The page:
Impact of war in Ukraine sees food inflation soar
Per Olsson, Rattvisepartiet Socialisterna (ISA in Sweden)
Global food prices are rising at a record pace and the UN Food and Agriculture Organisation (FAO) is predicting even steeper price increases in the coming months.
In many already hard-hit countries, the situation is becoming increasingly critical. ”Yemen facing ‘outright catastrophe” over rising hunger, warns the UN.
Today, more than 17.4 million Yemenis are food insecure and an additional 1.6 million “are expected to fall into emergency levels of hunger” in coming months, warned the UN on 14 March (since 2015, a Saudi-led coalition has been waging a starvation and bombing war against Yemen, supported by US imperialism and Swedish arms).
Rising food prices were a major cause of the “Arab Spring” revolutions of 2011, and many governments now live in fear of new revolts.
Protests against price increases have already taken place in Iraq, Sudan, Kenya, Indonesia, Sri Lanka and Trinidad, among others. But also in Europe.
Impact of war
The war in Ukraine is a major contributing factor to why the price of food and other goods is rising. Ukraine and Russia are major food exporters. They each provide about 6% of global market share of food calories.
Both Ukraine and Russia are major exporters of grain. Ukraine is also the world’s largest exporter of sunflower oil and Russia is one of the world’s largest producers of fertilizer.
The most vulnerable countries are Middle Eastern and North African countries that rely almost exclusively on imports to sustain their cereal consumption, and import more than 10% of their cereals from Ukraine and Russia.
The most at risk, excluding high-income countries, are Jordan, Yemen, Israel and Lebanon, writes the Brussels-based think-tank Bruegel.
As many as 25 African countries import more than one third of their wheat from Russia and Ukraine, and 15 of them import over half.
On March 9, 2022, because of the war, Ukraine banned the export of grain and other food products, while Russia has started to ban grain exports.
About 80% of the wheat that Lebanon imported in 2020, came from Ukraine. Bread and other grain products make up 35% of the population’s calorie intake.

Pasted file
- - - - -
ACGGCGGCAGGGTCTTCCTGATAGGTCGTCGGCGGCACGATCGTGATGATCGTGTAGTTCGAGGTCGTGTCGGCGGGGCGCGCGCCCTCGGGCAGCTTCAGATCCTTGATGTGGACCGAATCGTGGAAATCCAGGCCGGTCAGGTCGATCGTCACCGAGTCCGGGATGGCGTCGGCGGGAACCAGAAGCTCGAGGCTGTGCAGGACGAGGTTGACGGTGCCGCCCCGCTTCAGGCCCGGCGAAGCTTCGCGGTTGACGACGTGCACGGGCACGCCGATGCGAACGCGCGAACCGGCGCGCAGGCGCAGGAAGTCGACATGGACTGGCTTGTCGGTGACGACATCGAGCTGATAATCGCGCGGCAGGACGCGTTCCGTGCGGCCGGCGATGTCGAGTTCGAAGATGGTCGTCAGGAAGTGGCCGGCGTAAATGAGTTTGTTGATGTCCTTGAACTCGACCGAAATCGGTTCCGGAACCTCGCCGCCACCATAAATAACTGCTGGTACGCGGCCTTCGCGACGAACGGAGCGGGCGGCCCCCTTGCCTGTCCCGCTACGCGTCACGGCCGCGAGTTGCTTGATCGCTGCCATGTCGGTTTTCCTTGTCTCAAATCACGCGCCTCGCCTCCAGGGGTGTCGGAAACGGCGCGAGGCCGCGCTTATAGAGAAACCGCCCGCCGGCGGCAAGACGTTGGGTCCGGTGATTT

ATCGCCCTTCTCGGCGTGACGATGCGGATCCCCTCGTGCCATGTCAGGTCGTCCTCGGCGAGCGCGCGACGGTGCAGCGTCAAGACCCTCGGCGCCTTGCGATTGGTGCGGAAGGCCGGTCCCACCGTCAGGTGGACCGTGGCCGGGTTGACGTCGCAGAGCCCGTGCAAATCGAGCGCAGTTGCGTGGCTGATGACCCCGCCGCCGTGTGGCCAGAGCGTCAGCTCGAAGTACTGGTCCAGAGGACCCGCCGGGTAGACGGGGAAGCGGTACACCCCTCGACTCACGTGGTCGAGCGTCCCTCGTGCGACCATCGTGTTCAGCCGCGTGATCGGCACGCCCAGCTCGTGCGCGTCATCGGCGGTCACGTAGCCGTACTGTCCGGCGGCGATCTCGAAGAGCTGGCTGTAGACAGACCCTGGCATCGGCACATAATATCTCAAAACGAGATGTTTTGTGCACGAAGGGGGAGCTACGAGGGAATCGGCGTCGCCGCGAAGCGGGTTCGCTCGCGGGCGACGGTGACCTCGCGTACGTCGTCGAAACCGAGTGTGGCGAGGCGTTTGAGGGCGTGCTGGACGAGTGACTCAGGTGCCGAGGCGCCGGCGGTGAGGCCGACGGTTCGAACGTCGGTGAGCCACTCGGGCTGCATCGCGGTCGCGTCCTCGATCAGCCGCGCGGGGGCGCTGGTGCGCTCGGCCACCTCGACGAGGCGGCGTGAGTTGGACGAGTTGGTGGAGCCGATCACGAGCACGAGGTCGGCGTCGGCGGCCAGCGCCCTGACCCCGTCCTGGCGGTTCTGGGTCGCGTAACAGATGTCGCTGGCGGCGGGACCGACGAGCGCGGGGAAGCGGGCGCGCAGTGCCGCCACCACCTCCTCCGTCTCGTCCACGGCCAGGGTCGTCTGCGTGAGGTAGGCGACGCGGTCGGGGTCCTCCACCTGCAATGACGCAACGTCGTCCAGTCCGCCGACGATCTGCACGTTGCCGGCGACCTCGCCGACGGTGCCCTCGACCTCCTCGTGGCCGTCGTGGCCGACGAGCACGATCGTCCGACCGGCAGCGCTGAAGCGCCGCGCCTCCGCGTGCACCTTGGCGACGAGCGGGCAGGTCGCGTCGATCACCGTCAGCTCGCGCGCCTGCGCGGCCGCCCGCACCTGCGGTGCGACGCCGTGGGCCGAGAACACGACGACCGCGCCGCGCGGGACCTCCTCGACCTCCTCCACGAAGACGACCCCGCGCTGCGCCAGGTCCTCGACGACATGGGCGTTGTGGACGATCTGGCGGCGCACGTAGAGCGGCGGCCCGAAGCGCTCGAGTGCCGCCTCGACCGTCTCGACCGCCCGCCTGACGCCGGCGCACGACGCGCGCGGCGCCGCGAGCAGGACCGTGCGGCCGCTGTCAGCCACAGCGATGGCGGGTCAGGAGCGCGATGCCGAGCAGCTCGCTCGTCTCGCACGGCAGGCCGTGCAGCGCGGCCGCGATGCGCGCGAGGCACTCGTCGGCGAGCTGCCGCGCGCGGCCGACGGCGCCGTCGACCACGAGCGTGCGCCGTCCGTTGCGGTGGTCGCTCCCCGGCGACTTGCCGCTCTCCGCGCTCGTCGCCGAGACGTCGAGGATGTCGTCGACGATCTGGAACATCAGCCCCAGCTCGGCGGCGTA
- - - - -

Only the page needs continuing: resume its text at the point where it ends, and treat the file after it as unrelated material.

Egypt imports over half its sunflower oil from Ukraine, and the government had already reduced subsidies for sunflower and soybean oil by 20% in June 2021 in response to an increase in prices, writes Human Rights Watch on March 21, adding: ”Essential food prices were already increasing globally because of disruptions in the food supply chain caused by the pandemic and the conflict has added to that, according to the FAO. Many countries in the Middle East and North Africa are especially reliant on Ukrainian grain and seed oil, and vulnerable to food price shocks.”
Protests and strikes in Sudan
In mid March, the price of bread and transport was raised again in Sudan (the price of bread rose from 35 to 50 Sudanese pounds, or from five to seven euro cents, and the cost of transport rose by 50%), which was immediately followed by strikes and demonstrations against price increases and military rule in the capital Khartoum and elsewhere in the country.
On 13 March, railway workers Atbara, the town where the Sudanese revolution began with protests against food price hikes and withdrawn subsidies in late 2018, launched an indefinite strike against dictatorship and new impositions.
Sudan imports virtually all its wheat from Ukraine and Russia, and because of the war, half of the country’s population is threatened by hunger.
I used to buy 20 loaves of bread for 100 Sudanese pounds before the coup (October last year). Bread alone now costs me about 27,000 pounds a month, which is like 90% of my salary” of about 30,000 pounds” said a teacher who took part in the strikes organized by teachers against military rule and hardship in mid March to news agency AFP.
Shortly before the protests in Sudan, demonstrations took place in southern Iraq (9 March) against price rises and the greedy traders who take the opportunity to raise their prices to increase their profits.
In Egypt, there is growing anger at the recent 50% increase in the price of bread and new price rises are a further blow to the population. ”The blow came after the government had already burdened the people with continuous price rises, freezing wages and the withdrawal of subsidies.
The government had nearly eliminated electricity, water and fuel subsidies and cut food subsidies in value and in terms of the number of beneficiaries. It was also preparing to raise the price of subsidized bran (baladi) bread after reducing its weight.” (Middle East Monitor, 10 March).
Protests against price hikes have also taken place in crisis-hit Sri Lanka, a country that is close to a state bankruptcy.
On Monday (21 March), trade unions in Indonesia’s capital staged a demonstration against the price rises and called for increased subsidies on food and cooking oil.
Albania has been rocked by recurrent mass demonstrations against rising prices and the corrupt government for more than two weeks. Protesters called the rising oil and gas prices “absurd” and “unbearable”.
In Tirana (The capital), protesters outside the Prime Minister’s office held a banner that read: “Down with the government of the oligarchs”, reports BalkanInsight on 10 March.
These events are of crucial importance, and pose the urgent need for the working class movement to urgently prepare internationally, to put itself at the head of new mass revolutionary movements, armed with a socialist programme to end impoverishment, war and imperialism. Join ISA today to help complete this task!